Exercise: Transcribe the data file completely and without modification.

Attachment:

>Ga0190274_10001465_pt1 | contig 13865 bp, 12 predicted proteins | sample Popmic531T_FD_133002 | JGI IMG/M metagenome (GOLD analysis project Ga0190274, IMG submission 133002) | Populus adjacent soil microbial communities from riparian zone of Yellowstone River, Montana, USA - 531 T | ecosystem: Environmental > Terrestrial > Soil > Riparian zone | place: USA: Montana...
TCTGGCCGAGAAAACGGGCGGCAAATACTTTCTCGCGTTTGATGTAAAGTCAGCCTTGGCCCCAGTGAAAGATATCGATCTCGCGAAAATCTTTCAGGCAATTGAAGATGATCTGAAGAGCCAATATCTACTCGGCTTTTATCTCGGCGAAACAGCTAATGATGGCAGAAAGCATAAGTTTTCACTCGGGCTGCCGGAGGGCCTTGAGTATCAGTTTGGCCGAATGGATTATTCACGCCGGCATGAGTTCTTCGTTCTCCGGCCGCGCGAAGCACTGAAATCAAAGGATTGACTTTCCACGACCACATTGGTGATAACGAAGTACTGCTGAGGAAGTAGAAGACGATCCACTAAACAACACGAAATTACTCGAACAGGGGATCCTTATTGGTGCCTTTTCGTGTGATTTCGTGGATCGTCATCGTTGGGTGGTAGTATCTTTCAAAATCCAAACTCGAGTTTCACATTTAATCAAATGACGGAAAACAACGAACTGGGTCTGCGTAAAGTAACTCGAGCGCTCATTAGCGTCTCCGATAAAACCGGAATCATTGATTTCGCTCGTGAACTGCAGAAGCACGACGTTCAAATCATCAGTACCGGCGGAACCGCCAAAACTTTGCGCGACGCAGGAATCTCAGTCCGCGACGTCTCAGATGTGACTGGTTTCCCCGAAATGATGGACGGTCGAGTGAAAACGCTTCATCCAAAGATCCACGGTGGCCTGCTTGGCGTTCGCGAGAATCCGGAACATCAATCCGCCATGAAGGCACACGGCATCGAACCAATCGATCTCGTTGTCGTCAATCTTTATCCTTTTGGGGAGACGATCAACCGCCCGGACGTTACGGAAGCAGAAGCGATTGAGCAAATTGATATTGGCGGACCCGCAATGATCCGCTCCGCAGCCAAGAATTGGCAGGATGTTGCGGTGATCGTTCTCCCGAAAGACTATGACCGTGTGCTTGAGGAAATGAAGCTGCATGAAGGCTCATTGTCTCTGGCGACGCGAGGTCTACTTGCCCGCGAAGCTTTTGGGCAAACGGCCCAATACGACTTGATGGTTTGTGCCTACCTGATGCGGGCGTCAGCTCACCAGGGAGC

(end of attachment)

>Ga0190274_10001465_pt1 | contig 13865 bp, 12 predicted proteins | sample Popmic531T_FD_133002 | JGI IMG/M metagenome (GOLD analysis project Ga0190274, IMG submission 133002) | Populus adjacent soil microbial communities from riparian zone of Yellowstone River, Montana, USA - 531 T | ecosystem: Environmental > Terrestrial > Soil > Riparian zone | place: USA: Montana...
TCTGGCCGAGAAAACGGGCGGCAAATACTTTCTCGCGTTTGATGTAAAGTCAGCCTTGGCCCCAGTGAAAGATATCGATCTCGCGAAAATCTTTCAGGCAATTGAAGATGATCTGAAGAGCCAATATCTACTCGGCTTTTATCTCGGCGAAACAGCTAATGATGGCAGAAAGCATAAGTTTTCACTCGGGCTGCCGGAGGGCCTTGAGTATCAGTTTGGCCGAATGGATTATTCACGCCGGCATGAGTTCTTCGTTCTCCGGCCGCGCGAAGCACTGAAATCAAAGGATTGACTTTCCACGACCACATTGGTGATAACGAAGTACTGCTGAGGAAGTAGAAGACGATCCACTAAACAACACGAAATTACTCGAACAGGGGATCCTTATTGGTGCCTTTTCGTGTGATTTCGTGGATCGTCATCGTTGGGTGGTAGTATCTTTCAAAATCCAAACTCGAGTTTCACATTTAATCAAATGACGGAAAACAACGAACTGGGTCTGCGTAAAGTAACTCGAGCGCTCATTAGCGTCTCCGATAAAACCGGAATCATTGATTTCGCTCGTGAACTGCAGAAGCACGACGTTCAAATCATCAGTACCGGCGGAACCGCCAAAACTTTGCGCGACGCAGGAATCTCAGTCCGCGACGTCTCAGATGTGACTGGTTTCCCCGAAATGATGGACGGTCGAGTGAAAACGCTTCATCCAAAGATCCACGGTGGCCTGCTTGGCGTTCGCGAGAATCCGGAACATCAATCCGCCATGAAGGCACACGGCATCGAACCAATCGATCTCGTTGTCGTCAATCTTTATCCTTTTGGGGAGACGATCAACCGCCCGGACGTTACGGAAGCAGAAGCGATTGAGCAAATTGATATTGGCGGACCCGCAATGATCCGCTCCGCAGCCAAGAATTGGCAGGATGTTGCGGTGATCGTTCTCCCGAAAGACTATGACCGTGTGCTTGAGGAAATGAAGCTGCATGAAGGCTCATTGTCTCTGGCGACGCGAGGTCTACTTGCCCGCGAAGCTTTTGGGCAAACGGCCCAATACGACTTGATGGTTTGTGCCTACCTGATGCGGGCGTCAGCTCACCAGGGAGC